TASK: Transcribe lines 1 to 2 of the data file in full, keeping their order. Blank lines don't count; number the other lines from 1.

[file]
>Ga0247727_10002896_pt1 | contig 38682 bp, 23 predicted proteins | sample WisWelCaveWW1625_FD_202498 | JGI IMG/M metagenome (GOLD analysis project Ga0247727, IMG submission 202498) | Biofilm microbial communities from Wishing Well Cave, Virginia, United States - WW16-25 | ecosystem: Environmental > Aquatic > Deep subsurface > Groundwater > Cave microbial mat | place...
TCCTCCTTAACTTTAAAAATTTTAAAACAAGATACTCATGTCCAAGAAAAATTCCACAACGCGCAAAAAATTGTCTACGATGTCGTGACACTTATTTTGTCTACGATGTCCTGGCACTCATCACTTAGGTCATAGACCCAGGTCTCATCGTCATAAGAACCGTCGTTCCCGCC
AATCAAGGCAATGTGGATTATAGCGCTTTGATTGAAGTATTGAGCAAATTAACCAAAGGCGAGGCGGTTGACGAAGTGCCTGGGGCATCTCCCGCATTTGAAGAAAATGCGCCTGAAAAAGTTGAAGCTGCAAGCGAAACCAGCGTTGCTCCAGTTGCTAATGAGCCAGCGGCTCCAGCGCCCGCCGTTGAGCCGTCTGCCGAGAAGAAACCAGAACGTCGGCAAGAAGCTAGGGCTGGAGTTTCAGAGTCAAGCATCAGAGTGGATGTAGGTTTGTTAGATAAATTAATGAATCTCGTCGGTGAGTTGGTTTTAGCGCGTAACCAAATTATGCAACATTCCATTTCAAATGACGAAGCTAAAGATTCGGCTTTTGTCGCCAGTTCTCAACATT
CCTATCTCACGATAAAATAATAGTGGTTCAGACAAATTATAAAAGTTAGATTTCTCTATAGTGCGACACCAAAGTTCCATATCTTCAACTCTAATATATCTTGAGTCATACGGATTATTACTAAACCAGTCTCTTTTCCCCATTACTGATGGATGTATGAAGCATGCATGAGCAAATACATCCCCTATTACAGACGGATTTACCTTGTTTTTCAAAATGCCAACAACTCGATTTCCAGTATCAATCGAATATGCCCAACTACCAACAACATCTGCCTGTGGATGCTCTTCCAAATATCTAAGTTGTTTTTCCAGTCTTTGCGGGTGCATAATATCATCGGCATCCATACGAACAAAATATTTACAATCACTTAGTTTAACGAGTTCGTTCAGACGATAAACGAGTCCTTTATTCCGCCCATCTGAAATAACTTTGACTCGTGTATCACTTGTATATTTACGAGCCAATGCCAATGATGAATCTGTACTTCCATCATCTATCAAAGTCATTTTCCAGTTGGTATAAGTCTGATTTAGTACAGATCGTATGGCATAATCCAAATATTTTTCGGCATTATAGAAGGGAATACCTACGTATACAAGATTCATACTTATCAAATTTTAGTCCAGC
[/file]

>Ga0247727_10002896_pt1 | contig 38682 bp, 23 predicted proteins | sample WisWelCaveWW1625_FD_202498 | JGI IMG/M metagenome (GOLD analysis project Ga0247727, IMG submission 202498) | Biofilm microbial communities from Wishing Well Cave, Virginia, United States - WW16-25 | ecosystem: Environmental > Aquatic > Deep subsurface > Groundwater > Cave microbial mat | place...
TCCTCCTTAACTTTAAAAATTTTAAAACAAGATACTCATGTCCAAGAAAAATTCCACAACGCGCAAAAAATTGTCTACGATGTCGTGACACTTATTTTGTCTACGATGTCCTGGCACTCATCACTTAGGTCATAGACCCAGGTCTCATCGTCATAAGAACCGTCGTTCCCGCC